HWY Cleanup 2012(3)

Welcome to the Winkler/Loving County Extension Office

Winkler County is an 840 square mile county in the Trans-Pecos Desert Area of West Texas bordering New Mexico. The annual rainfall is an average of 11.33 inches. However, the county has been in extreme drought situation for the past seven years having a devastating effect on the livestock industry. Winkler County has a population of 8355 people with a per capita personal income of $14,645 which ranked 211th in the state and was 74.3% of the state average and 67.5% of the national average. Winkler County has primarily an oil and gas economy with a 2000 certified oil and gas certified mineral tax base of $563,647,350 with a total tax base of $630,658,291. 89% of the tax base is minerals. Agriculture is growing in all aspects in the county.

Historically, Winkler County was an Apache area until the arrival of the Comanches in the 1700s. Anglos began ranching operations in the 1800s and oil was discovered in 1926. Mexican migration increased after 1960. The county was named for Col. C.M. Winkler and was created from Tom Green County in 1887. Winkler County was organized in 1910. Kermit, the county seat, was named after Teddy Roosevelt?s son Kermit Roosevelt.

Over $3,441,000.00 a year in income comes from agriculture, the vast majority of which comes from beef cattle cow-calf operations ($3,177,000.00). The operations are extremely large and have, in the past, depended in varying degrees on oilfield damage payments for funds used for improvements, conservation, and brush control practices. Most of these operations have become much more efficient caused, in part, by decreases in oilfield related income. With an average 10 animal unit per section stocking rate, most pastures are extremely large by most standards. Winkler County is the home of several nationally recognized breeders of Registered Hereford Cattle. The small farm production of meat goats is growing extremely rapidly with an income of over $75,000 in 2000. Winkler County is becoming noted for the production of some of the finest quality Boer Goat Breeding Stock in the country. Over $48,000. worth of Quarter Horses were produced in the county last year.

Irrigated farming is on the increase due to the availability of underground water from the Santa Rosa and Cenozoic Alluvial aquifers. One large irrigated potato operation produced over 10 million pounds of chip potatoes. A new venture started this year, is producing seedless watermelons.

Home horticulture is an area of interest to a large number of Winkler County residents aided extensively by the Extension Master Gardener Program. This is, in part, due to the surrounding desert conditions and the fact that, with enough water, almost anything can be grown in the sandy soils and the long growing season (219 days) of this area.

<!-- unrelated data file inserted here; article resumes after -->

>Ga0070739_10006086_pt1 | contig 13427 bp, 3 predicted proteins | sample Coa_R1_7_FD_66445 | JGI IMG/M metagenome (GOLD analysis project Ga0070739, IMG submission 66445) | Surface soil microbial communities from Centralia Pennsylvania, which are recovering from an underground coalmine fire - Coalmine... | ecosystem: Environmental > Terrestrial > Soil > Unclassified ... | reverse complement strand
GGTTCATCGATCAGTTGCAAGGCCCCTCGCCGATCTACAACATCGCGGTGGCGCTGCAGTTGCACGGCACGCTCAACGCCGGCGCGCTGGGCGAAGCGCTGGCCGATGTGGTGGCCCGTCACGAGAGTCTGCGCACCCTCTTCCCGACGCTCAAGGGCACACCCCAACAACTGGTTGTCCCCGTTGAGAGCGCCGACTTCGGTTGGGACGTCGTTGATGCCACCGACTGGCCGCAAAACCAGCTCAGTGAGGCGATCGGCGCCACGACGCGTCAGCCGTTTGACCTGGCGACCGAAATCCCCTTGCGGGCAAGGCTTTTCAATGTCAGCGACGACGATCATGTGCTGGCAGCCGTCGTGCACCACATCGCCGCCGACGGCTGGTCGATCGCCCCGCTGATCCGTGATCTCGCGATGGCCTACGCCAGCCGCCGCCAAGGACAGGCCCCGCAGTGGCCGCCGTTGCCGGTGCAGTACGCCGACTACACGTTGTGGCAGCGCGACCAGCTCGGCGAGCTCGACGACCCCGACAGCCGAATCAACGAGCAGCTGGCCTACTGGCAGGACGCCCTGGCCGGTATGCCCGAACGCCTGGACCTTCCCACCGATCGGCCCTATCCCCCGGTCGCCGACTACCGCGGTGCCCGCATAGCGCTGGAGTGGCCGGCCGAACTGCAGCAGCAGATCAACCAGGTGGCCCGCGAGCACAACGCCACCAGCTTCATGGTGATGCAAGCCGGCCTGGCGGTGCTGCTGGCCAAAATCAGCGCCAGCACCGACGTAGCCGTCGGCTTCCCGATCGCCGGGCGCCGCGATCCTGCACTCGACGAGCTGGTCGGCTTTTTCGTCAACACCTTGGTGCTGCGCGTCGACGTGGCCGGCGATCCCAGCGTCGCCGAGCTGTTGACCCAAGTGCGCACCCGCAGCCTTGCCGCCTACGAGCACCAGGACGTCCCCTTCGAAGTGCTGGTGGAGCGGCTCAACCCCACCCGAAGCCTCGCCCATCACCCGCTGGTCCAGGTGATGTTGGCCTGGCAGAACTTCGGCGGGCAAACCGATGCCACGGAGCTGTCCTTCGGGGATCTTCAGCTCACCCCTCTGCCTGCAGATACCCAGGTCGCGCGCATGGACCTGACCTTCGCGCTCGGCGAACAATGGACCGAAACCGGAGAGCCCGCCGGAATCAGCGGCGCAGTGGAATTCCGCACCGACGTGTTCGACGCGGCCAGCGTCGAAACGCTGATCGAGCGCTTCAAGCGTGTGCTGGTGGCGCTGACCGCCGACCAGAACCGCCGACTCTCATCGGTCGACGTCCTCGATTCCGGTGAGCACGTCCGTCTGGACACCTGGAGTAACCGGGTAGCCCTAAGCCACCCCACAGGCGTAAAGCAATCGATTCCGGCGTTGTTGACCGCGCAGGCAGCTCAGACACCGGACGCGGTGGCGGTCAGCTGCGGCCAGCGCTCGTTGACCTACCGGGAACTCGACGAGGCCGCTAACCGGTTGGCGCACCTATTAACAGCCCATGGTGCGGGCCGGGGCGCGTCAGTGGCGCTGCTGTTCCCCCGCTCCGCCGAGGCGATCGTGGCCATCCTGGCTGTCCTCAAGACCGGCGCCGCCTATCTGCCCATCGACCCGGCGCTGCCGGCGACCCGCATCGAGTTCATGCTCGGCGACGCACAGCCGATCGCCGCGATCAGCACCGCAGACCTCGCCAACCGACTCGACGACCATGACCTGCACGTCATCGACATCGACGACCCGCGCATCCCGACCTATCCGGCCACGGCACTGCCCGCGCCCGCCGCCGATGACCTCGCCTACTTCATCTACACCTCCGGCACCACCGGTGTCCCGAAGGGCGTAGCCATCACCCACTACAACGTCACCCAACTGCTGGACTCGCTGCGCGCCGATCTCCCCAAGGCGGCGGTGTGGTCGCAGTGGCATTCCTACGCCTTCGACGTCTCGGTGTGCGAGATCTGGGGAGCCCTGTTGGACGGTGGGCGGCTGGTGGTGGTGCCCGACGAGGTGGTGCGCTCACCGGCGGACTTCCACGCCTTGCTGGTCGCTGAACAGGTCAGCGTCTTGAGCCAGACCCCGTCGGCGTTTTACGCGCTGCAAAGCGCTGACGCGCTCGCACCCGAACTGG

Loving County the smallest county in the Permian Basin of West Texas, is bounded on the east by Winkler County, on the south by Ward County, on the west by the Pecos River and Reeves County, and on the north by Eddy and Lea counties, New Mexico. The center of the county lies at 31’50’ north latitude and 103’35’ west longitude. Mentone, the county seat and only town in the county, is located in its southwestern corner seventy-five miles west of Odessa. Loving County consists of 671 square miles of flat desert terrain with a few low-rolling hills stretching over calichified bedrock and wash deposits of pebbles, gravel, and sand. The soils of the county-loams, chalk, clays, and sands-support desert shrubs, cacti, range grasses, and salt cedars along the river. Wildlife includes waterfowl, quail, deer, badgers, javelinas, rabbits, bobcats, coyotes, armadillos, skunks, opossums, raccoons, rattlesnakes, killifish, brine shrimp, and turtles. Elevations vary from 2,686 to 3,311 feet above sea level. Temperatures vary from an average low of 29 F in January to an average high of 96F in July. The growing season lasts 222 days. Rainfall averages just over ten inches. The county has an immature drainage system made up of hundreds of playas and dry draws that feed into the Pecos only after heavy rainfall. In 1936 Red Bluff Dam was built across the Pecos on the Texas-New Mexico boundary for irrigation and recreation. Water from the Pecos, however, is too saline for drinking, so the 100 residents of the county haul water from a community tank.

Winkler and Loving county is home to the 4-H Youth Development programs in Kermit, Wink and Mentone Texas. Through the support of the Winkler and Loving County Commissioners Court and a strong core of supporters over $104,000.00 was generated by the 4-H youth agriculture program last year to support the youth project program. Livestock project programs and livestock judging are the largest projects. Master volunteers assist in traditional and school enrichment projects for the 4-H youth. Life Skills projects done cooperatively with the Kermit/Wink/Loving Special Education Cooperative have won state and national honors. The Winkler County Junior Leadership Project of extensive leadership training for high school juniors is supported by businesses and organizations across the county.